Fig. 2: Animist consecration ceremony for fish conservation area. (Photo by Andrew Paul, 2017)
Before the adult Nya Nah fish arrive at the spawning grounds, the entire community gathers in ceremony to pray to the Htee K’Sah Kaw K’Sah to protect the fish. Community members also observe numerous taboos related to Nya Nah. Violating these taboos, our community colleagues contended, would cause Nya Nah to abandon their area and spawn elsewhere. For example, only local community members are allowed to see the fish spawning – if visitors come, the fish will be scared away. It is forbidden to swear, point at the fish, throw rocks, or carry a gun near the Nya Nah spawning grounds. The largest fish are always spared to “bring back their children next year,” although some smaller adults may be taken after they have laid their eggs. These spawning fish can only be consumed in the local village; they cannot be given or traded to other villages.
For those who do not understand Karen relationships with more-than-human beings such as spirits or Nya Nah, it may be tempting to isolate practices such as the maintenance of spawning channels as examples of ‘practical’ Karen resource management and conservation. However, as our research colleagues explained, it is essential to understand the ceremonies and reciprocal relations within which humans, Nya Nah, and the Htee K’Sah Kaw K’Sah spirits are embedded. Disregarding spiritual practices while focusing on physical management practices misrepresents and does violence to these relationships, hindering just and effective community-based fish conservation.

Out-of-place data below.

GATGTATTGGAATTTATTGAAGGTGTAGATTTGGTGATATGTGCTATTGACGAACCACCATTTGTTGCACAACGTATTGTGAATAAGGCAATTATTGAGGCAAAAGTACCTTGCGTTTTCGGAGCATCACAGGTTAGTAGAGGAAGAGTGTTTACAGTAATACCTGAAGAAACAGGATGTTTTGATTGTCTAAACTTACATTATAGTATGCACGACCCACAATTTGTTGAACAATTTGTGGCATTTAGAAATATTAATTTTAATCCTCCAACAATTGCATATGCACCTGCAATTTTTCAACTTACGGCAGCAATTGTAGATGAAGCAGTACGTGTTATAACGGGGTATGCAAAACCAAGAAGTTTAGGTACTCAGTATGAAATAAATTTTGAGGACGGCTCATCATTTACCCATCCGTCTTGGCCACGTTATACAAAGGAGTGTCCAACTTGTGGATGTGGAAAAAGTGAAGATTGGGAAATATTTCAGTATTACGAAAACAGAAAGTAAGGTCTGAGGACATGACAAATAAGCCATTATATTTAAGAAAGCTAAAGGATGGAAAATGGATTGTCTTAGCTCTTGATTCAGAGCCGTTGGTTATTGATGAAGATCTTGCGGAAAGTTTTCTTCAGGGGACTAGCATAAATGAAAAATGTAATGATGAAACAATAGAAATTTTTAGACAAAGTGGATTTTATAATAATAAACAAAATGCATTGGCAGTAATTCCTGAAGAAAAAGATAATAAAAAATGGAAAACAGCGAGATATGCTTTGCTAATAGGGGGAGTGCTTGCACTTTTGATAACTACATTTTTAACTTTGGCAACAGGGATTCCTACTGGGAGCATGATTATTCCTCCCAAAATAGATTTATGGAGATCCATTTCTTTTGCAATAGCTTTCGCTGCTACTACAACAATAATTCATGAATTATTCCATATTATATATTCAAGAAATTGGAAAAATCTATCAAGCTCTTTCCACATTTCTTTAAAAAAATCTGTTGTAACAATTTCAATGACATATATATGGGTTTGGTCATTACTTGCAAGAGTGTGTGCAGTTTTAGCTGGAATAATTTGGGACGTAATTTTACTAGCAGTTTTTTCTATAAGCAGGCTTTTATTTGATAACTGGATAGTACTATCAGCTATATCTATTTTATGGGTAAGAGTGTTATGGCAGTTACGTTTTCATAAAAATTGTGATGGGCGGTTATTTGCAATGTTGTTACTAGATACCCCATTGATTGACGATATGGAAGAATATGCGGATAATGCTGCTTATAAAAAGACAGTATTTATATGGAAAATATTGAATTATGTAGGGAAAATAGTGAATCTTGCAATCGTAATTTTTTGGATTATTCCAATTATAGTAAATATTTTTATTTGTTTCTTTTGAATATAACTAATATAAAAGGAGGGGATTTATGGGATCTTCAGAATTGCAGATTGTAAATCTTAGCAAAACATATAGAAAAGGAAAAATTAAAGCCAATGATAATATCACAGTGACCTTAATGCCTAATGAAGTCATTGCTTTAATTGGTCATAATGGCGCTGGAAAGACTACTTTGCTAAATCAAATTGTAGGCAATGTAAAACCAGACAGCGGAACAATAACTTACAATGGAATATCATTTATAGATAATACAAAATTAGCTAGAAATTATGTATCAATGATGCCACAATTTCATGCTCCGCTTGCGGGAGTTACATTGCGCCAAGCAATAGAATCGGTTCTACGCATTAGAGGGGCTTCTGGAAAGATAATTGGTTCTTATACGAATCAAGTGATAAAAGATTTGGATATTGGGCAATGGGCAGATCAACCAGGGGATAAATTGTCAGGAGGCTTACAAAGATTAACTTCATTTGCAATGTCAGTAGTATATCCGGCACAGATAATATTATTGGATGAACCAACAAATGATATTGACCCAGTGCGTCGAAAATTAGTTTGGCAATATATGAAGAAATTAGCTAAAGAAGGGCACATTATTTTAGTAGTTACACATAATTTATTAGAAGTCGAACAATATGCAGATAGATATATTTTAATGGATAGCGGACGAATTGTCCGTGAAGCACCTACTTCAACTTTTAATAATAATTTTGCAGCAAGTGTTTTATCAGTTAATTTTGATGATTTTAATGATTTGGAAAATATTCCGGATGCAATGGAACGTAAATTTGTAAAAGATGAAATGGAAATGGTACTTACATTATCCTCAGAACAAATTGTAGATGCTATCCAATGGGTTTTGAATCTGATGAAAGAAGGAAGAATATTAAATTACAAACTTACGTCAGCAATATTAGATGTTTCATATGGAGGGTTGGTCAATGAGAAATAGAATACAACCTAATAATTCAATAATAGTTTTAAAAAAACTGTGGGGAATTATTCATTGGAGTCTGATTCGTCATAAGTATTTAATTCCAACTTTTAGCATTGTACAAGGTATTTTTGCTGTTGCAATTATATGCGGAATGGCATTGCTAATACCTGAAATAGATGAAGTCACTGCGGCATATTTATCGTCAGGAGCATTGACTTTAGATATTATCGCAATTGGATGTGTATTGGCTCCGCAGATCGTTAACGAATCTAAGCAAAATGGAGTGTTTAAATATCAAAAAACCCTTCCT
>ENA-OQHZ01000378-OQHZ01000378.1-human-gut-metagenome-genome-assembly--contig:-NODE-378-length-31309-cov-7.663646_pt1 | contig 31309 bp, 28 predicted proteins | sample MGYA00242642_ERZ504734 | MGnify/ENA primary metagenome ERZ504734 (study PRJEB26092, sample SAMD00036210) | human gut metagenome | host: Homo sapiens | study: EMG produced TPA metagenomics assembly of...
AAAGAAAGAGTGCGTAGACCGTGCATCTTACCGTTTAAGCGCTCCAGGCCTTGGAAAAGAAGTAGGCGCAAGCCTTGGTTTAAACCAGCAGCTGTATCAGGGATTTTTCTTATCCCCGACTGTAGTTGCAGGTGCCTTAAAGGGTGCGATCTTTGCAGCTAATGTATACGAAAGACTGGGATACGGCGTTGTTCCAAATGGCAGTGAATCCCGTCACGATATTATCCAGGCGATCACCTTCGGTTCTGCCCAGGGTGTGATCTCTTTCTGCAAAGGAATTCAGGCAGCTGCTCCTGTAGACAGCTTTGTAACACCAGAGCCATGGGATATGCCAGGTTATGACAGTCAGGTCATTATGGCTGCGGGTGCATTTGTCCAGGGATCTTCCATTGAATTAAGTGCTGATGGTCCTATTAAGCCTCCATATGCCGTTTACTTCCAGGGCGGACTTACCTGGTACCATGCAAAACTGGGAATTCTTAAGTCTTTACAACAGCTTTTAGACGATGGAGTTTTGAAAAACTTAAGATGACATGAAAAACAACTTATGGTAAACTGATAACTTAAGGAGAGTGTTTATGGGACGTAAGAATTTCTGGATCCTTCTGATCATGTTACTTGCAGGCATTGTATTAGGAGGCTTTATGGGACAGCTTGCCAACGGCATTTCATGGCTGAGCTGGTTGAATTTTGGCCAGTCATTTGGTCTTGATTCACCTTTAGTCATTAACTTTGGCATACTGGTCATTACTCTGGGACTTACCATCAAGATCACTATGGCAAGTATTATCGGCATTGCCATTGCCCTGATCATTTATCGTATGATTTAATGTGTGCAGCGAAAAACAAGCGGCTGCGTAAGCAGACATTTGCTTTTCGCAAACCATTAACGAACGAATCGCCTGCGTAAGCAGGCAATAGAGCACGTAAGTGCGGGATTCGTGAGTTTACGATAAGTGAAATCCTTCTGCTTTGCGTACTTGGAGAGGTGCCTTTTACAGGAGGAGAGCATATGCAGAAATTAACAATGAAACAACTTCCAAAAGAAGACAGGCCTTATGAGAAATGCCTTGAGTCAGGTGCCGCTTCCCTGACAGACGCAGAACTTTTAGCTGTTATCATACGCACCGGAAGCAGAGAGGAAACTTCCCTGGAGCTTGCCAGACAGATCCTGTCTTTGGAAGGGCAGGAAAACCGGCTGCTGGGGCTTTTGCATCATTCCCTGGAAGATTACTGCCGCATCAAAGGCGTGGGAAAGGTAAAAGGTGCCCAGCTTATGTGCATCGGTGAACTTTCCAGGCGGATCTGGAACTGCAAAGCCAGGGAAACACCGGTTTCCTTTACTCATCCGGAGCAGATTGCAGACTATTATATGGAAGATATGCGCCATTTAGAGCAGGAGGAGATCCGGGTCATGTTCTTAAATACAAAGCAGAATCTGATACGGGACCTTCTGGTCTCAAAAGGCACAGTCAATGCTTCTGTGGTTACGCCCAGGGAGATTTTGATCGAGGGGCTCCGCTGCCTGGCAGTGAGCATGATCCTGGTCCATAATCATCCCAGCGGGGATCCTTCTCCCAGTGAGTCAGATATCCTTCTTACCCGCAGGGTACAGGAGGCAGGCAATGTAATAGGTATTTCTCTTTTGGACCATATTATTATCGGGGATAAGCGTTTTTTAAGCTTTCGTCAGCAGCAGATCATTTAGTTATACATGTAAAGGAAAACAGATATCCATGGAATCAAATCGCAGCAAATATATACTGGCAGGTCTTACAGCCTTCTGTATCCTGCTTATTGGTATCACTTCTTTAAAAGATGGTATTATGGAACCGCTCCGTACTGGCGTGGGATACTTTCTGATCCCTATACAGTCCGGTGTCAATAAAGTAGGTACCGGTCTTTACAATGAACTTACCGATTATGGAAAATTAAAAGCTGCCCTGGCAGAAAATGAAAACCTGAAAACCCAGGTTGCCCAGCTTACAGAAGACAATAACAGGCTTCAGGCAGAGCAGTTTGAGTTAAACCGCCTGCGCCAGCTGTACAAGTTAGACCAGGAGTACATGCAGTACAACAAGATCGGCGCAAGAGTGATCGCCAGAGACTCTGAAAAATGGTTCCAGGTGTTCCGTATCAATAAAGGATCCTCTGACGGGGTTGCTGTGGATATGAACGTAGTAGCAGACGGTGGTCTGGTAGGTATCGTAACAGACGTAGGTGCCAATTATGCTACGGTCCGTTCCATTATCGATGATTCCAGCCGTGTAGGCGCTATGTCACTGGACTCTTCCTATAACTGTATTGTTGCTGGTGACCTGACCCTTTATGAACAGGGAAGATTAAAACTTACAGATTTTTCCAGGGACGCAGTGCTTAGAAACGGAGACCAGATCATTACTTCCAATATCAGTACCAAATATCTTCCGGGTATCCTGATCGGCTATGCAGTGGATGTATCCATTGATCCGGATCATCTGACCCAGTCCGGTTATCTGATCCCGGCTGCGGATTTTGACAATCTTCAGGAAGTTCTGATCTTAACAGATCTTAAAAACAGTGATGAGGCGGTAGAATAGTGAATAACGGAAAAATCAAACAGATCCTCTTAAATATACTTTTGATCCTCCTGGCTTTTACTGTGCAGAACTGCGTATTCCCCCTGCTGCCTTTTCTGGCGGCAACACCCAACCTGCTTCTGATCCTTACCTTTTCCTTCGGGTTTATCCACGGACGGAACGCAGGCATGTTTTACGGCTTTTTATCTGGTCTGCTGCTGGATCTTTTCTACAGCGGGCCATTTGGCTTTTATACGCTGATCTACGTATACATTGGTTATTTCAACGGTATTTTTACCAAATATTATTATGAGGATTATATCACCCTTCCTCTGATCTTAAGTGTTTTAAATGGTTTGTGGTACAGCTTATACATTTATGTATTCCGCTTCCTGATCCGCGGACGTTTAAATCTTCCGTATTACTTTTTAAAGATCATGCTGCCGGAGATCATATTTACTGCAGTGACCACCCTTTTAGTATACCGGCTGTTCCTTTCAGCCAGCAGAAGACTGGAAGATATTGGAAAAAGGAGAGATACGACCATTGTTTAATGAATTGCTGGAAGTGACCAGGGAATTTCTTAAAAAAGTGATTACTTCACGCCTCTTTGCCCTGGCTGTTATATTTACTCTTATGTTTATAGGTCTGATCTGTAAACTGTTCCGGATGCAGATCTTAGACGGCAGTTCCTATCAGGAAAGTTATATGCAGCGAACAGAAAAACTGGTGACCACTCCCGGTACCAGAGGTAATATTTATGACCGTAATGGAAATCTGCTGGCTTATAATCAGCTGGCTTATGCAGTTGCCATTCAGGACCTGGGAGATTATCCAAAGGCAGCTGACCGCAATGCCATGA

Upholding relations in times of change
Most contemporary Kaw communities in the Salween Peace Park include Christian and/or Buddhist households as well as traditional animists, including various syncretic traditions. Since Karen conservation practice is intimately connected with a relational worldview, religious and cultural change presents a challenge for Kaw governance. However, our research findings indicate strong continuity in Karen conservation practice despite religious change. For example, syncretic forms of Buddhism known in Karen as Bah Paw (“flower worship”) maintain many of the traditional forms and practices of Karen animism.
Although Christianity may represent a stronger break from animist worldviews, even here continuity exists. Most Christians still believe in the spirits and can provide numerous stories as evidence. Fish conservation also illustrates this continuity in practice. For example, mixed animist and Christian communities may hold joint consecration ceremonies for a fish conservation area. One such event that we witnessed began with a community meeting among the villages involved in protecting the fish sanctuary. Following the meeting, the animists conducted a consecration ceremony, while the Christians held a similar prayer service nearby [Fig. 3]. The consecration concluded with a joint community feast.